The real difference lies in the availability of tools for countering attacks. If attackers exploit the latest zero-day vulnerability to bypass Apple’s vaunted security mechanisms, there’s nothing you can do about it. Most likely you won’t even figure out that it happened at all. Due to system restrictions, even top professionals will have a hard time getting to the bottom of what exactly the attackers were after. Meanwhile, an Android-based smartphone might be equipped with a full-fledged security solution — not only an antivirus, but also an MDM (mobile device management) solution that allows remote administration of corporate devices.
Getting even more granular, we see that the reputed advantages of iOS in the event of an attack actually turn out to be disadvantages. The closed nature of its ecosystem, off limits to outside security experts, only plays into the hands of attackers. Sure, Apple engineers have built pretty good foolproof protection: the user can’t accidentally go to a malicious site and download a trojanized APK, say. But in the case of iPhone hacks (which, as practice shows, are well within the capabilities of sophisticated attackers), victims can only hope that Apple itself will come to the rescue. Assuming, of course, that it detects the hack in good time.
The scale of the threat
The argument that all real-life attacks on iOS thus far have been part of targeted campaigns also fails to reassure. It’s generally accepted that the EternalBlue exploit was developed by a government agency and intended for very narrow application. But then, after being leaked by the Shadow Brokers group, it fell into cybercriminal hands and was used to carry out the global WannaCry ransomware attack.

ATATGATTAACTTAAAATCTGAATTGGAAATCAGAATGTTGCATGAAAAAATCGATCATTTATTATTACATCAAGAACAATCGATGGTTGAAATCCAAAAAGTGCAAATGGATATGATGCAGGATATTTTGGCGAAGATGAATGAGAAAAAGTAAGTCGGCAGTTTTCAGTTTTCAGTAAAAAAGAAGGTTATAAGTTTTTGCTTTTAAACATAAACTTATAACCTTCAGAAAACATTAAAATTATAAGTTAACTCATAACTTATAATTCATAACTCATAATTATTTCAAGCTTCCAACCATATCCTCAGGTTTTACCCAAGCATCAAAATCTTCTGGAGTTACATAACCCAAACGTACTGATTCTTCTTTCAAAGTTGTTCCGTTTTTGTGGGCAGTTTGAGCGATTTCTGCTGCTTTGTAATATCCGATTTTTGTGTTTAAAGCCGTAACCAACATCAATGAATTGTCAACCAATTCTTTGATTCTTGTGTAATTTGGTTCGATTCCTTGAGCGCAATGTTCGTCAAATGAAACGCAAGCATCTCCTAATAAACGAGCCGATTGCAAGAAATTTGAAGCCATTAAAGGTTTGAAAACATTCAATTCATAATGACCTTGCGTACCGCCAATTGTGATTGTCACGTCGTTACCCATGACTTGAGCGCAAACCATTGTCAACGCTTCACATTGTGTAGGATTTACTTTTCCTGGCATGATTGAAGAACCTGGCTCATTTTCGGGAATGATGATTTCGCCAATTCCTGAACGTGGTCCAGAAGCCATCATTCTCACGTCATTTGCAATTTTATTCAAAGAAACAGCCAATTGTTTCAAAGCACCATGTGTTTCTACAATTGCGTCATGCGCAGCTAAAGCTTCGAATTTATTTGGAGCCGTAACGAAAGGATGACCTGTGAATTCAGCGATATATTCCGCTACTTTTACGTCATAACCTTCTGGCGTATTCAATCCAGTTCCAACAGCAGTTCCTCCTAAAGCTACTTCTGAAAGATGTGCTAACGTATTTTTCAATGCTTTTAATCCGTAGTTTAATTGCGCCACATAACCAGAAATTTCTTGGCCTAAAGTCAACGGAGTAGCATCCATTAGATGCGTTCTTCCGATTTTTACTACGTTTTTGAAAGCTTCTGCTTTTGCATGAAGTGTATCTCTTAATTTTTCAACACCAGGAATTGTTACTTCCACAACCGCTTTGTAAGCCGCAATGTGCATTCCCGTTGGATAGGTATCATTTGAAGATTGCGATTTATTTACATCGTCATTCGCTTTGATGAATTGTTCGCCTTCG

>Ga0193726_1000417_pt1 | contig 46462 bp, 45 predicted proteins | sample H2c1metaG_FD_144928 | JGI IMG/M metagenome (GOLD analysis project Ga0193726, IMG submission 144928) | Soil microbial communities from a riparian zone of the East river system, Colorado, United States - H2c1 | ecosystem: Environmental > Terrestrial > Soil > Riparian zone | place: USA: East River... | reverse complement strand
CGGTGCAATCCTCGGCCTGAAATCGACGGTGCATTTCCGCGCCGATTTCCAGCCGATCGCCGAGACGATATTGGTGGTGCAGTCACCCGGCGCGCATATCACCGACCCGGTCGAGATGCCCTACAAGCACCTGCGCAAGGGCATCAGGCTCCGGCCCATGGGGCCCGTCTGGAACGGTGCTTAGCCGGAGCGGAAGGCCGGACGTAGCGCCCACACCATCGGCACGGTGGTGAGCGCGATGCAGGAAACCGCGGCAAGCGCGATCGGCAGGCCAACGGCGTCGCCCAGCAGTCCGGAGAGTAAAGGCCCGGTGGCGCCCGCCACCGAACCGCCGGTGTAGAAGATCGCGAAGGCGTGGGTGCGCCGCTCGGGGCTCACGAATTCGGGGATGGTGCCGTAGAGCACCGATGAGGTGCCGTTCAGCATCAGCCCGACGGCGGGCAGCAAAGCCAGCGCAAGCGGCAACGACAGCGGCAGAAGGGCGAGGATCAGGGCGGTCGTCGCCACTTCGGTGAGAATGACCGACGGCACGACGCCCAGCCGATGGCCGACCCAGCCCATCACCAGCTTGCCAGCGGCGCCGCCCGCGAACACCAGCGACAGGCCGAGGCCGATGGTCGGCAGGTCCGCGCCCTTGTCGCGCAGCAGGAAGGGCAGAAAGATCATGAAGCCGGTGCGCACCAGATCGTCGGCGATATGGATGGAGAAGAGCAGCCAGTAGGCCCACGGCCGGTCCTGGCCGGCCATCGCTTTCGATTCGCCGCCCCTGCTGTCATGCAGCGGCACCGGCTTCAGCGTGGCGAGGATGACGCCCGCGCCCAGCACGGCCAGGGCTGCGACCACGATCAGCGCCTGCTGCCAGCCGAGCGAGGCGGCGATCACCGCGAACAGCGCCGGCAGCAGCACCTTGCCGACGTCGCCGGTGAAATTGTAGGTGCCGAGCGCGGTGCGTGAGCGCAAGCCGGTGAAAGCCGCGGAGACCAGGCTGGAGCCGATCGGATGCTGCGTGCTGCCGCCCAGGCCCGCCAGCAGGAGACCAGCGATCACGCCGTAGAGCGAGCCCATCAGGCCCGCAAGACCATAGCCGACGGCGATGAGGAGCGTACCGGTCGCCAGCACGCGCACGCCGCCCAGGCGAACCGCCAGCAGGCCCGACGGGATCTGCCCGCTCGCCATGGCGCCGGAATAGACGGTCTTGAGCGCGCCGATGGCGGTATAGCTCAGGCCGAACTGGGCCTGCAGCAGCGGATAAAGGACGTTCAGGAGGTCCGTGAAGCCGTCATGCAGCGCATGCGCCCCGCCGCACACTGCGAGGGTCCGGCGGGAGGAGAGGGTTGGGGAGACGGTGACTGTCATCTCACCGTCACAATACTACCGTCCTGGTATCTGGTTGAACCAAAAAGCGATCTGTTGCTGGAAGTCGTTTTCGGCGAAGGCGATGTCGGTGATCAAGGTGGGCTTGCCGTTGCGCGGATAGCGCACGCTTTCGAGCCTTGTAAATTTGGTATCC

Even Apple’s marketplace can no longer be considered impregnable. Our colleagues recently found a number of scam apps in the App Store which, under certain conditions, phished personal data from the user. Sure, it’s not yet a massive threat, but it sets a precedent: apps bearing a malicious payload were able to bypass Apple’s stringent controls and get published in its official marketplace.
What to do?
Having learned the Triangulation lesson, we, like many other private companies and government agencies, are phasing out the use of iPhones for work purposes. As an alternative for now, we’re using Android equipped with our solution, which we know is effective. This doesn’t mean we think it’s harder to attack. Just that it’s simpler to protect and certainly easier to detect signs of attack.
This is not a permanent solution — an add-on to an OS is not ideal. A security solution operates on the principle of acquired immunity: it protects against threats similar to ones already encountered. In a perfect world, everyone would have a mobile phone with innate immunity, which makes unintended actions impossible by design. Alas, there’s no such phone… yet.